Upgrades to NSA Souda Bay
Following a briefing in the skipper’s cabin, Klug and Jackson took me on a windshield tour of the operational side of the installation. Together, we drove onto the apron where aircraft are parked, refueled, loaded and unloaded. NSA Souda Bay shares the runway with the Hellenic Air Force and the civilian airport, and it can get busy in the summertime when there are many more commercial flights to Chania. The installation submits its flight schedule to the 115CW and communicates with them about arrivals, departures, local operations and movement from the apron to the runway or taxiway.
One of the first aircraft Klug pointed out to me was the State Department’s cone-nosed Gulfstream III, which is used for contingency medical operations not just within Greece, but around Europe, Africa and the Mediterranean. I remembered that Covid vaccine distribution through NSA Souda Bay was the reason our embassy in Athens was one of the first in Europe to get jabs in early 2021. Now I was looking at the plane that had transported the vaccines.
As we drove across the apron, Klug indicated bright yellow areas painted on the concrete. These contained hookups to an underground fuel hydrant system, a $6.5 million project completed in December 2021. Instead of bringing out a fuel truck, personnel can simply put a hose down, lock it into place and start refueling an aircraft. “A lot of thought goes into the process of future investment,” he said. “All this used to be unimproved earth.”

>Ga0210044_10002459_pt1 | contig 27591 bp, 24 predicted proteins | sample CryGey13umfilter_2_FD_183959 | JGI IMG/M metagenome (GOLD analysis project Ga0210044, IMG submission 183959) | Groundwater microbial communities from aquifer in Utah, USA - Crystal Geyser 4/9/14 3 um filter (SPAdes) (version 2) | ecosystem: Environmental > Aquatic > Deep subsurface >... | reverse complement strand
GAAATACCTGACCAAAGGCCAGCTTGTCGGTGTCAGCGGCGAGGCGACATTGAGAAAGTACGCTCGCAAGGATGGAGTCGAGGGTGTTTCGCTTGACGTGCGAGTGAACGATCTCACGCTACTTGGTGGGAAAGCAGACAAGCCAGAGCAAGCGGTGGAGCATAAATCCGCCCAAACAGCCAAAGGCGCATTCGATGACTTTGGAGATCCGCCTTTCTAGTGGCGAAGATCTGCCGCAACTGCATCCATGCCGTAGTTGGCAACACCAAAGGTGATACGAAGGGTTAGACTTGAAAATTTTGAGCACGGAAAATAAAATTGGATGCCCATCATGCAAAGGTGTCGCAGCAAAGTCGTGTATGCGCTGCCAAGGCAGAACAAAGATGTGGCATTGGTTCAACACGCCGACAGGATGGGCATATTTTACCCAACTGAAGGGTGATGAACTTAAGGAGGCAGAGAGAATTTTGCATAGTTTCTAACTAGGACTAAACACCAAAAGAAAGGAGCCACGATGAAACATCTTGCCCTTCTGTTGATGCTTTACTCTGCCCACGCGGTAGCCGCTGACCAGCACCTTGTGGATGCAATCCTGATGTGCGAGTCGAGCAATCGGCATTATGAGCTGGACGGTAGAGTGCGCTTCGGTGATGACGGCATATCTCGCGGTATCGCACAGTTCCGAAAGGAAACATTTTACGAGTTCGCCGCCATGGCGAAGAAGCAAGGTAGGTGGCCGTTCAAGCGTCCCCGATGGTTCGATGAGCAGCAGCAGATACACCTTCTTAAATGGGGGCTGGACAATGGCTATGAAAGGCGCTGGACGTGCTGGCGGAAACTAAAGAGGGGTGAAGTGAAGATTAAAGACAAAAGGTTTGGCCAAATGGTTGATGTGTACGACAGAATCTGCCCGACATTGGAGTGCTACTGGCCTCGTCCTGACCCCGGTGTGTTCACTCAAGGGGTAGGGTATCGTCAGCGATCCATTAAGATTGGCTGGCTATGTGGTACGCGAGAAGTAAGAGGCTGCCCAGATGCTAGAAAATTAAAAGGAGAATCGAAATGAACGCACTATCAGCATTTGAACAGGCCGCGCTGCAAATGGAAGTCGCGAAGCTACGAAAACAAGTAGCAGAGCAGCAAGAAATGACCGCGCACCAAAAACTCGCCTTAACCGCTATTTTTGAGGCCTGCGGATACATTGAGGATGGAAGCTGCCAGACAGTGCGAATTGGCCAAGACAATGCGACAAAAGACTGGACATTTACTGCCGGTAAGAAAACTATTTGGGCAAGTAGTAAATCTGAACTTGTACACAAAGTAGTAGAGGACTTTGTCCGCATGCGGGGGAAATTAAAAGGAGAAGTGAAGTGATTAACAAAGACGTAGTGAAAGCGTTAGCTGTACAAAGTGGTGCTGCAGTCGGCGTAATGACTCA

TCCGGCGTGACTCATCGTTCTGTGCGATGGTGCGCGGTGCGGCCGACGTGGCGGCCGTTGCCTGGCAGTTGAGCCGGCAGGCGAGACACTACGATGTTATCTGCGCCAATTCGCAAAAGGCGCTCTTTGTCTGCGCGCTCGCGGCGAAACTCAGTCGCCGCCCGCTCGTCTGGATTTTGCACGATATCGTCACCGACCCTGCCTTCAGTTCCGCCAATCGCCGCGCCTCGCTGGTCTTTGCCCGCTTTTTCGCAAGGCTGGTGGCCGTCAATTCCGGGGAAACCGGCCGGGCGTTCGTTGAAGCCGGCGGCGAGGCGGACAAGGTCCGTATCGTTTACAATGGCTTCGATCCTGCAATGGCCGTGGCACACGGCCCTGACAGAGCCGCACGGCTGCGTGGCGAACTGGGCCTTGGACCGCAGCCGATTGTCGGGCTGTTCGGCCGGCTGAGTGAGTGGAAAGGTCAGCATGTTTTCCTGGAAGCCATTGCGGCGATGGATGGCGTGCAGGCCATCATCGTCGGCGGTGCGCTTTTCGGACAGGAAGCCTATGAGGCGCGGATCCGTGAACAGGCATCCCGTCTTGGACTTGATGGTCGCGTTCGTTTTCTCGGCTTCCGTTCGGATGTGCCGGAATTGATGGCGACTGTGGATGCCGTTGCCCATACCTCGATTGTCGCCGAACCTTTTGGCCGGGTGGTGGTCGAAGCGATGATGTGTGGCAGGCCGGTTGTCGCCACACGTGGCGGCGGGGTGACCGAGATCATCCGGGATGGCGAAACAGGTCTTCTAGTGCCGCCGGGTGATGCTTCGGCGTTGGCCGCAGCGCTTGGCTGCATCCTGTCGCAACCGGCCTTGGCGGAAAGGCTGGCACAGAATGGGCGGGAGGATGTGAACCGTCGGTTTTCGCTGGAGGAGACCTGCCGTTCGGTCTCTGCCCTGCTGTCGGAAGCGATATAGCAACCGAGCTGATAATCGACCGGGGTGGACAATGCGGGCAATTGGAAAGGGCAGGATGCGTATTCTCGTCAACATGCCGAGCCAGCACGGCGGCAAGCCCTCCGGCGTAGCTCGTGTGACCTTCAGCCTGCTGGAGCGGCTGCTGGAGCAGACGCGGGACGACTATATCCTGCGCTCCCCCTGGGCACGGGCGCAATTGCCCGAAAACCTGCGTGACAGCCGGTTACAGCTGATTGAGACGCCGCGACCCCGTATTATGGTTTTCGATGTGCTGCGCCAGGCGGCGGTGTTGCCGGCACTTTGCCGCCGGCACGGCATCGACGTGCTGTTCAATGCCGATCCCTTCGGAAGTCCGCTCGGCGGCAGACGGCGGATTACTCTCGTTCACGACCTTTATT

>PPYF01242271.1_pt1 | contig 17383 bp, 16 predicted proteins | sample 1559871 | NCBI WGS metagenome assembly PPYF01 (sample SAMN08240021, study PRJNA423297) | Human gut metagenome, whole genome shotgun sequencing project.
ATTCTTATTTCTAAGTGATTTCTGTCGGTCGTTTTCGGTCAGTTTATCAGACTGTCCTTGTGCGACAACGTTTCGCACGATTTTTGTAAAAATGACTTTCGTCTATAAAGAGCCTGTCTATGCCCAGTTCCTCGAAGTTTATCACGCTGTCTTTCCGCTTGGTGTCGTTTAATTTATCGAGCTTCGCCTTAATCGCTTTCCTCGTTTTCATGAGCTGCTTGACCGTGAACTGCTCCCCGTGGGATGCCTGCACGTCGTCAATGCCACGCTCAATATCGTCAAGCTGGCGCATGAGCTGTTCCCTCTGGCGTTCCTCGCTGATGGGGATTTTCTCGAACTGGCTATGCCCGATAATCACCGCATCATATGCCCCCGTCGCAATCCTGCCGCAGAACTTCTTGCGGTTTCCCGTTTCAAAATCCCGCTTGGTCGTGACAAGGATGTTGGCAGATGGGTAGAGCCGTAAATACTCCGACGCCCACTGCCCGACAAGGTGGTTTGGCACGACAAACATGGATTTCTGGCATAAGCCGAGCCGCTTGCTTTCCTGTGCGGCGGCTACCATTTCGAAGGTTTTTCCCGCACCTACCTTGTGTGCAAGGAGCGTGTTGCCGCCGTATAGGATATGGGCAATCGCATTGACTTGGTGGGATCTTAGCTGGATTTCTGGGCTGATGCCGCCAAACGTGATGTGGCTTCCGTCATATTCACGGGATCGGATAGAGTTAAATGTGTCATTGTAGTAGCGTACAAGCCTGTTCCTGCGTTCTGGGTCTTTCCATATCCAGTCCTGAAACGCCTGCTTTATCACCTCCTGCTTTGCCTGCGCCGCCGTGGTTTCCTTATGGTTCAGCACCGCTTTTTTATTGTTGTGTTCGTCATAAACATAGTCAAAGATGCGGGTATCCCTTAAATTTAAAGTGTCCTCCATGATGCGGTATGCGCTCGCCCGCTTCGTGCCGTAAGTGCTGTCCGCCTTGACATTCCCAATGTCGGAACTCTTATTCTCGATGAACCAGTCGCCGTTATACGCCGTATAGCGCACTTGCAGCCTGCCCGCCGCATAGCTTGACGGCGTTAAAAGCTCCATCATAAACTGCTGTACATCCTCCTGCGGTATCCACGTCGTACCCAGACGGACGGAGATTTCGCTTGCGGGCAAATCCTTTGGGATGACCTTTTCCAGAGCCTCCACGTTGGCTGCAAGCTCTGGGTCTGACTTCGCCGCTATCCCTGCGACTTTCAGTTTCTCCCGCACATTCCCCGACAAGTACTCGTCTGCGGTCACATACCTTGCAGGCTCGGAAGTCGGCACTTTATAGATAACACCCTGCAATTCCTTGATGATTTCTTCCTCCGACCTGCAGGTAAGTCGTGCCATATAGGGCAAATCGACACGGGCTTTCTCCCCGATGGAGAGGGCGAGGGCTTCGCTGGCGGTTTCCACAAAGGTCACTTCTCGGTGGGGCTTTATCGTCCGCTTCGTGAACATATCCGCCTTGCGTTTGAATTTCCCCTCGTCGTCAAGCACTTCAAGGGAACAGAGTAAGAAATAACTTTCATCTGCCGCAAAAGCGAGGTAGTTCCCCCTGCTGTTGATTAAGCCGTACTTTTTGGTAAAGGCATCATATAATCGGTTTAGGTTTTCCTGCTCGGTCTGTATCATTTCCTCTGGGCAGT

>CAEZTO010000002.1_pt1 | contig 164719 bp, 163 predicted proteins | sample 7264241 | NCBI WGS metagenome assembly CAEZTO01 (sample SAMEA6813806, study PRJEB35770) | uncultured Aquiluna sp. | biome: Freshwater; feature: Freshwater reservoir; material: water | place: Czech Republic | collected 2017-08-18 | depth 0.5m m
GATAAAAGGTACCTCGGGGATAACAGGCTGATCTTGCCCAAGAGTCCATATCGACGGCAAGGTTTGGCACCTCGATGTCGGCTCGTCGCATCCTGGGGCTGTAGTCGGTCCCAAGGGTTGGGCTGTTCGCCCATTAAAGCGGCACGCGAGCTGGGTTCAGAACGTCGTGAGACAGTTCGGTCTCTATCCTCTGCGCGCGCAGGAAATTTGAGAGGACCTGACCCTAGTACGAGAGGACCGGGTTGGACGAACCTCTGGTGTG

Before expanding the apron and adding the underground system, the installation conducted environmental studies to model how the project would be affected by earthquakes and temperature changes, and whether the ground could absorb enough water in the event of heavy rains. “Not only do we adhere to American universal facility code standards but we also act in concert with our Hellenic partners in the civil apron and the 115CW,” Klug told me.
In October 2021, the United States and Greece signed a second protocol of amendment to the Mutual Defense Cooperation Agreement that has enabled US forces to train and operate within Greece since 1990. The update extended the duration of the MDCA from one to five years, consistent with other bilateral defense agreements between NATO allies. A big selling point of the deal here was that the longer term would allow Congress to make greater investments in Hellenic installations where Washington is authorized to operate military and supporting facilities, including Souda Bay.
The following month, the Hellenic National Defense General Staff (GEETHA) and US European Command (USEUCOM) signed an implementing arrangement to facilitate US-funded military infrastructure projects in Greece.